Adobe Systems, the world's largest maker of graphics and Web-design software, forecast sales that trailed analysts' estimates, saying the...

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Adobe Systems, the world’s largest maker of graphics and Web-design software, forecast sales that trailed analysts’ estimates, saying the global economic crisis has hurt spending.

The company also plans to cut 600 jobs, about 8 percent of its global work force at the end of the third quarter. It has about 500 workers in Seattle.

Sales in the first quarter ending in February probably will be between $800 million and $850 million, Adobe said Wednesday. That misses the $928.8 million average estimate compiled by Bloomberg.

Fewer customers than expected bought the Creative Suite 4 design products, Adobe said. The software maker gets more than half of revenue from outside the U.S., so the gain in the U.S. dollar is also curbing sales.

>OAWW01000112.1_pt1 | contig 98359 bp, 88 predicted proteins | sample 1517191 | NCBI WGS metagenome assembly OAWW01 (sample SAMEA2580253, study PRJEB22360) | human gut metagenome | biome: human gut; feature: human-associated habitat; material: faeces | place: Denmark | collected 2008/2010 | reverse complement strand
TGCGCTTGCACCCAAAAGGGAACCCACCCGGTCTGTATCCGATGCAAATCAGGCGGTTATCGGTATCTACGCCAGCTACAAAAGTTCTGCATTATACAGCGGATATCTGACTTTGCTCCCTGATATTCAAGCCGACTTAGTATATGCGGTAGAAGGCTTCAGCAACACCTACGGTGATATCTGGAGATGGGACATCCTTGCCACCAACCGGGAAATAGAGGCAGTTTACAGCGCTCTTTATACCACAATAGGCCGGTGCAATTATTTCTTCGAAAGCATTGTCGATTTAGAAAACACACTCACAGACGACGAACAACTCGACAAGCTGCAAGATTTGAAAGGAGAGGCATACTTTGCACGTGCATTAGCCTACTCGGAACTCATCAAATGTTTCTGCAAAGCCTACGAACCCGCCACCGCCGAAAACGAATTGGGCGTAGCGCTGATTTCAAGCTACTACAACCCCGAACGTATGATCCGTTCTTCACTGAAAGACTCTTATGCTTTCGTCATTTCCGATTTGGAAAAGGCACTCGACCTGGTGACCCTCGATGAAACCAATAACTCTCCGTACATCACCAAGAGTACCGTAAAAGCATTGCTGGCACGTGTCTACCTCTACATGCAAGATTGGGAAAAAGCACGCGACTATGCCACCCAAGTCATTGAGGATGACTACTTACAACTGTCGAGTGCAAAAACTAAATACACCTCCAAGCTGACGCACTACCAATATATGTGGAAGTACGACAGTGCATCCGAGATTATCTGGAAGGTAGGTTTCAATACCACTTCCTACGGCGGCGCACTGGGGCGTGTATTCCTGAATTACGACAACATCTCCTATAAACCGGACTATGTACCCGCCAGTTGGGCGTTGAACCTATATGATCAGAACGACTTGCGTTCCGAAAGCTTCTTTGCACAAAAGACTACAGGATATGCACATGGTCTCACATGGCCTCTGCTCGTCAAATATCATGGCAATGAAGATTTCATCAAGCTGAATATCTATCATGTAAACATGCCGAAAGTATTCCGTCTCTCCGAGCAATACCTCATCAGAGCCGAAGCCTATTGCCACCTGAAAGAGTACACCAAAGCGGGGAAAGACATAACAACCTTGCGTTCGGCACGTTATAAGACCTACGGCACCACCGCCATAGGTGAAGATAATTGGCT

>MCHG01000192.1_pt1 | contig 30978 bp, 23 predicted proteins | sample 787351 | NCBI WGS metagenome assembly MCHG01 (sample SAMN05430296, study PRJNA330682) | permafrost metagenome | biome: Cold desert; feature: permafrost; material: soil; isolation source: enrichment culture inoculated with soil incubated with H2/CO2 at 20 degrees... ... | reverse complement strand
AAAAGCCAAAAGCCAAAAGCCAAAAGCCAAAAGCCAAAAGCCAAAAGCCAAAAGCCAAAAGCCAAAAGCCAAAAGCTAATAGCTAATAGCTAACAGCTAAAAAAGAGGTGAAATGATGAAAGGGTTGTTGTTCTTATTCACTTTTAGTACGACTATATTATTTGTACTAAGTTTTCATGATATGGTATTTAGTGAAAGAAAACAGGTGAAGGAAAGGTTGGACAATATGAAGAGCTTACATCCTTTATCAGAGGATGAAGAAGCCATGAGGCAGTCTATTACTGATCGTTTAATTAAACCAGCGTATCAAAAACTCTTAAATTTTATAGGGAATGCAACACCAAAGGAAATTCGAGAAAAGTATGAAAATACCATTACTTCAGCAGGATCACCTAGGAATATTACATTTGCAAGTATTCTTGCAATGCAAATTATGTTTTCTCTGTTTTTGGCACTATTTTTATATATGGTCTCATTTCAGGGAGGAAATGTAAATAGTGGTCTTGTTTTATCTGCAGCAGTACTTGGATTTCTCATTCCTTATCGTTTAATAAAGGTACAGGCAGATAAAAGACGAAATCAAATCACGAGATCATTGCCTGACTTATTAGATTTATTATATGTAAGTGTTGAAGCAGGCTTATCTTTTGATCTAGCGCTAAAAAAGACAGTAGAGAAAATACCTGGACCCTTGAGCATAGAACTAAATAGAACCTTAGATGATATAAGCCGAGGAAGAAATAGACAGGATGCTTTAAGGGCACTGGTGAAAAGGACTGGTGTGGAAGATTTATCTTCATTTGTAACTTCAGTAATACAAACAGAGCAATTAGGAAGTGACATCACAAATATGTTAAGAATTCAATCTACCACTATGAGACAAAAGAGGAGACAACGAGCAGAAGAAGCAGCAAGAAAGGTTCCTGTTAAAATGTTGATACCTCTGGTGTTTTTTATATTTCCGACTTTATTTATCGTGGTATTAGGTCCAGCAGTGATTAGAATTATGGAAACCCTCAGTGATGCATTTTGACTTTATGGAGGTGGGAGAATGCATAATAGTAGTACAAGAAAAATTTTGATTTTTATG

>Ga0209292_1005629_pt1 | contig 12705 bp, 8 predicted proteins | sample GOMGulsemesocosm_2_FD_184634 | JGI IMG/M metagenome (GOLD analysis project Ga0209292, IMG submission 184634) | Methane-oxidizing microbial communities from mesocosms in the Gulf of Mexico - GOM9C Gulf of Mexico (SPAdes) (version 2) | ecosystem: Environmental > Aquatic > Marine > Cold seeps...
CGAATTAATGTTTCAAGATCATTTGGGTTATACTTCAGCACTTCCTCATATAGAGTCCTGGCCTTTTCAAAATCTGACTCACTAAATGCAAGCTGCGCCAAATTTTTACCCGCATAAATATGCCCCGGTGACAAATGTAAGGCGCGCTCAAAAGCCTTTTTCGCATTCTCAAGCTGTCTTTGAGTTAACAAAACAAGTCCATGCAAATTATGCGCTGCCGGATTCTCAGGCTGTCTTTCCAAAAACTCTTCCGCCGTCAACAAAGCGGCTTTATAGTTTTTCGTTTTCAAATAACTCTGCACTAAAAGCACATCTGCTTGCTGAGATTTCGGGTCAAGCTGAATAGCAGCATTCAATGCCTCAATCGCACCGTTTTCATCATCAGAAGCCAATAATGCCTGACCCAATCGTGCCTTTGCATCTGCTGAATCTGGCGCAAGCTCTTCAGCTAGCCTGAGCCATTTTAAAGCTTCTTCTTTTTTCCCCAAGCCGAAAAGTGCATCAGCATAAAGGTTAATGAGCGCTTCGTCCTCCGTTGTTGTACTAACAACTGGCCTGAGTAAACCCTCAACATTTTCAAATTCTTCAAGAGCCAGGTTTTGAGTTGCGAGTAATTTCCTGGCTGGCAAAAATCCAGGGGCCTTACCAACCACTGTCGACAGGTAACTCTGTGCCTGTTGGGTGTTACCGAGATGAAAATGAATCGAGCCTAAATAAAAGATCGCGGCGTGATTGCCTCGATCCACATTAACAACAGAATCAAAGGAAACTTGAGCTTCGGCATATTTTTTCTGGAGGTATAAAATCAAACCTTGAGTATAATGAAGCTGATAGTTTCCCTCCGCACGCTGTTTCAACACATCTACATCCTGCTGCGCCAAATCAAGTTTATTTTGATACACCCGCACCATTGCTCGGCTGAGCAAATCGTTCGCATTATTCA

“They are assuming the worst-case scenario and are clearly planning for that with the work-force reductions,” Robert Breza, an analyst with RBC Capital Markets, said from Minneapolis. “They sell to advertising professionals, and advertising and media dollars are being cut dramatically.”

Breza has a “neutral” rating on the shares and said he doesn’t own any.

Sales in the fourth quarter ended Nov. 28 probably were as high as $915 million, also short of projections. Analysts on average predicted $926.8 million, according to a Bloomberg survey.

Last month, Chief Executive Officer Shantanu Narayen said he expected the financial crisis to curb sales soon.

Adobe fell $1.57, or 7 percent, to $20.97 in extended trading. The stock, down 47 percent this year, rose 54 cents to $22.54 in regular trading Wednesday.

The company also said profit was 45 to 46 cents a share, according to a statement. Excluding compensation and other costs, profit was 59 to 60 cents, topping the average analyst estimate of 51 cents.

The San Jose, Calif., company will give full results Dec. 16.